The continued use of American Indian people as mascots, logos, and symbols is wrong. It denies a race of people the basic right of respect. By tolerating the use of demeaning stereotypes, we desensitize and objectify people. When using a race of people as nothing more than mascots and symbols, we are teaching the next generation of non-Indian children that it is okay to participate in culturally abusive behavior.

    Why is it okay for schools on reservations to use “Indian” logos and nicknames?

    Only American Indian people have the right to choose how they are portrayed. If a reservation school chooses their school name, it is their perogative. Native people should have the right to say how their image is projected to the outside public.

    How does the continued use of “Fighting Sioux” harm Native American people?

    By portraying Lakota, Dakota, and Nakota students on campus as the “Fighting Sioux,” you are participating in a misconception of American Indians as being inclined towards particularly “war-like” and “violent” behavior. This denies the Native students on campus their sense of pride, integrity, and place in a unique cultural heritage. It transforms them into dehumanized “things.”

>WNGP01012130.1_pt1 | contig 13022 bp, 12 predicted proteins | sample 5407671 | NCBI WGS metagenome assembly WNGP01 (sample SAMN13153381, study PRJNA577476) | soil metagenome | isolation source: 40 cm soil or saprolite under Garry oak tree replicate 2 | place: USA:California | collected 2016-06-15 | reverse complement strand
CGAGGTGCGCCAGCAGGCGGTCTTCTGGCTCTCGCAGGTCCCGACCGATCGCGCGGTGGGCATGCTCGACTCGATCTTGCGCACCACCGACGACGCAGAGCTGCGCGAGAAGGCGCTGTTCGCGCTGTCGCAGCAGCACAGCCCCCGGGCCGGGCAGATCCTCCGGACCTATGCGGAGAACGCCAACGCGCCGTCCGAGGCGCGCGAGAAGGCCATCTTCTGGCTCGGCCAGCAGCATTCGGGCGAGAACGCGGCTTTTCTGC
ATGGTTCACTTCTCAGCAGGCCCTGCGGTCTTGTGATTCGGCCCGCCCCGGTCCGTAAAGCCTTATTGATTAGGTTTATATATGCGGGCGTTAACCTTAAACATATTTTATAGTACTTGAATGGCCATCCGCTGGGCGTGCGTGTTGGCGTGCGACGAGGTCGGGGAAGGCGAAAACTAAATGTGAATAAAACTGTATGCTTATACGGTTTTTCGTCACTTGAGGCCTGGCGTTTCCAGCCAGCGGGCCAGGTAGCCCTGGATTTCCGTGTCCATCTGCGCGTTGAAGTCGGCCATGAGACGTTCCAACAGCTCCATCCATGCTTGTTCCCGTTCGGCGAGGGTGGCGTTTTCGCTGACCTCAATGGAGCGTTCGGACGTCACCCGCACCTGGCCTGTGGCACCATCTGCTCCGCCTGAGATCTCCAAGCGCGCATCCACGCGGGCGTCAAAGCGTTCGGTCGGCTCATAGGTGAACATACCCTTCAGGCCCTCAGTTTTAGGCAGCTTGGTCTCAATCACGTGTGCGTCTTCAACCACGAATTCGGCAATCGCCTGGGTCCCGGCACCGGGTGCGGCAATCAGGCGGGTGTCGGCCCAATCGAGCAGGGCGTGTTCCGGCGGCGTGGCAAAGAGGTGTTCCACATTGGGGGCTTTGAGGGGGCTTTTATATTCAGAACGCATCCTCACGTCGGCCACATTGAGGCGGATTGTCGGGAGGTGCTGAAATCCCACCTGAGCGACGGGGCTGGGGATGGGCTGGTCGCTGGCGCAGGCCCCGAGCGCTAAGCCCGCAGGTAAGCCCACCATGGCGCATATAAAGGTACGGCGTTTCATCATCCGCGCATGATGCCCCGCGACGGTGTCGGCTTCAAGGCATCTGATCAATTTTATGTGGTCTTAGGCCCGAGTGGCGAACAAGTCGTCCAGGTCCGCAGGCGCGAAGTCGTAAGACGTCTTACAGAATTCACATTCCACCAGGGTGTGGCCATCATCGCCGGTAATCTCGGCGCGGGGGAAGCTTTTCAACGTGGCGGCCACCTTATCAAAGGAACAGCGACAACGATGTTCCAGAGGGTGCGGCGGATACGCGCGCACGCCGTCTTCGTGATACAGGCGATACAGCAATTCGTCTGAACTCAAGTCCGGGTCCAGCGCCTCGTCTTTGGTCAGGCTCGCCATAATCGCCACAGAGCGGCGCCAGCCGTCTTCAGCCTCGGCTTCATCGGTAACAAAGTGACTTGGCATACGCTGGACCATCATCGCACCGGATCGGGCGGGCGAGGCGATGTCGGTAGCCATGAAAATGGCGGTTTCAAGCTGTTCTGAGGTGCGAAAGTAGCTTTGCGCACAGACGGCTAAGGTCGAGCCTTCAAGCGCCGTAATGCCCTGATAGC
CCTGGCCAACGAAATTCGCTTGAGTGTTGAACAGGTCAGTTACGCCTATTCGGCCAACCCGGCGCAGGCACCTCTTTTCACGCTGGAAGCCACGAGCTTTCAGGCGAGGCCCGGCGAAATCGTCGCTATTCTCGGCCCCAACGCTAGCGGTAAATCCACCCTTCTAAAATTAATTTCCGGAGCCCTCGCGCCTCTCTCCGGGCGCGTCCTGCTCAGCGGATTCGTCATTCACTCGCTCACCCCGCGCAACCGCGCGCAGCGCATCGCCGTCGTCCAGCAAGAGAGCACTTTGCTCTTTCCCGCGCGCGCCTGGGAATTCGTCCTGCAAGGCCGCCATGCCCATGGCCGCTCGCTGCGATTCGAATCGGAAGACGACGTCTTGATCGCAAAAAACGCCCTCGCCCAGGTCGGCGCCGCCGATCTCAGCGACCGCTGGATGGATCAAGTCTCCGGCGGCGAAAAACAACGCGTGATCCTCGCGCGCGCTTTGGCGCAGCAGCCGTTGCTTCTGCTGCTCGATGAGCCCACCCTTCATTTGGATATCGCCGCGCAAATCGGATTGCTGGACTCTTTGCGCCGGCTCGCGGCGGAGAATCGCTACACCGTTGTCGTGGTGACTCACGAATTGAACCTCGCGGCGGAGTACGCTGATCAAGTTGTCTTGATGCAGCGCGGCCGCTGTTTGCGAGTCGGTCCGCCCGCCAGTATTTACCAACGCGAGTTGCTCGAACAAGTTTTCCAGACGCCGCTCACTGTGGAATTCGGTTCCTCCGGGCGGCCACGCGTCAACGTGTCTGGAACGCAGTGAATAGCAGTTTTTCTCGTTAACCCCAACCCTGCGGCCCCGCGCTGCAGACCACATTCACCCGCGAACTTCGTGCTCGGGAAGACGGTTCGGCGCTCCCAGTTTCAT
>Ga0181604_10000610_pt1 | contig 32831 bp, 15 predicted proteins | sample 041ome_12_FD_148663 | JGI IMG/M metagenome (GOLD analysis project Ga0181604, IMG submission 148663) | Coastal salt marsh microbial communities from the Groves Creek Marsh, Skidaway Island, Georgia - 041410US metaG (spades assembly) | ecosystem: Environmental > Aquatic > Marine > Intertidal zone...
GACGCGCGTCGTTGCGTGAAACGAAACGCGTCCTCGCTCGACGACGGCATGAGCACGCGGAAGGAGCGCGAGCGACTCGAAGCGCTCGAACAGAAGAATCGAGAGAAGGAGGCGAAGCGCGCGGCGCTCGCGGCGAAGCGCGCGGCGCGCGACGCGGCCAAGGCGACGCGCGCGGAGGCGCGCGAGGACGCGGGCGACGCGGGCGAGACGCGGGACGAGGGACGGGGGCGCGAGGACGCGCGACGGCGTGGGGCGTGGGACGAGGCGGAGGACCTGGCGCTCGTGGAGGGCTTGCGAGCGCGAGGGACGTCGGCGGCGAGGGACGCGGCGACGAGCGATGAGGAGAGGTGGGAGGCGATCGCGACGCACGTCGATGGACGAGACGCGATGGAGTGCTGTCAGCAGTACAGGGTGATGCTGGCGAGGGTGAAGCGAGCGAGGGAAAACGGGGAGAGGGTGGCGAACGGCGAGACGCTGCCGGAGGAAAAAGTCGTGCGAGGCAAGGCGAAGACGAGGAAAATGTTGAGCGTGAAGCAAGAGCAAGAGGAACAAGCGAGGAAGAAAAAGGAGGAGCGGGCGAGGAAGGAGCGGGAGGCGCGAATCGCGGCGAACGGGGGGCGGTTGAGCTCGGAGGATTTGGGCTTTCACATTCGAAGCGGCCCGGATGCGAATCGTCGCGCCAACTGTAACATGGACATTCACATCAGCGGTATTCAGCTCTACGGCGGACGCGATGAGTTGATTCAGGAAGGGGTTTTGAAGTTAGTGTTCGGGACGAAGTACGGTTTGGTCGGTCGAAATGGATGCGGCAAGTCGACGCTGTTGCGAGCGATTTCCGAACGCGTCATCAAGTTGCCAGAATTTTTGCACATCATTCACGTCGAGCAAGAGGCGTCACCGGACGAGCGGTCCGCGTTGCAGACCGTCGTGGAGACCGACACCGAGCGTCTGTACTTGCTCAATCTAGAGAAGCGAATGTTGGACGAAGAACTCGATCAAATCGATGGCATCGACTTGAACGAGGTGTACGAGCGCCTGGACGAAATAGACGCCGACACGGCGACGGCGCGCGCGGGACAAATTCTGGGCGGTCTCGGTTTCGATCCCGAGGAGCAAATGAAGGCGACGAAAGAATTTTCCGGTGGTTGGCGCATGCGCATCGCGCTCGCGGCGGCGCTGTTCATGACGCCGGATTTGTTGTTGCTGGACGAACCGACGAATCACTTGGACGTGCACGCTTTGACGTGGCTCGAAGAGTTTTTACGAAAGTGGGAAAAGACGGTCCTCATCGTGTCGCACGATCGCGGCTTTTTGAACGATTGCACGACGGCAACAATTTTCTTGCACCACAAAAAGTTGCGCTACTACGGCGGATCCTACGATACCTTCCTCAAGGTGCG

Aren’t there more important issues for Native people to be concerned about?

    There is nothing more important than one’s sense of identity and self-worth. A person’s self esteem is shaped, to a great extent, by how they are portrayed by others. This is especially true with children.

    Why do some American Indian people support the use of “Fighting Sioux”?

    American Indian people, like Euro-American people, are not monolithic. People’s perspectives vary. However, virtually every national American Indian organization supports a change.

    Can we find a common ground on this issue?

    UND administration’s strategic plan calls for more educational forums emphasizing cultural awareness and sensitivity. Increasing racial awareness is always a step in the right direction. However, until the symbol and nickname are removed the plan is no more than broken promises and empty, hypocritical rhetoric.

    Why aren’t American Indian people honored by the use of “Fighting Sioux”?

    Saying it is an “honor” does not make it one. American Indian people have never asked for this. Honoring a race of people because of their “war-like abilities,” gives the impression that Native people are relics, existing only in the past.

  • http://www.illegalcurve.com Kyle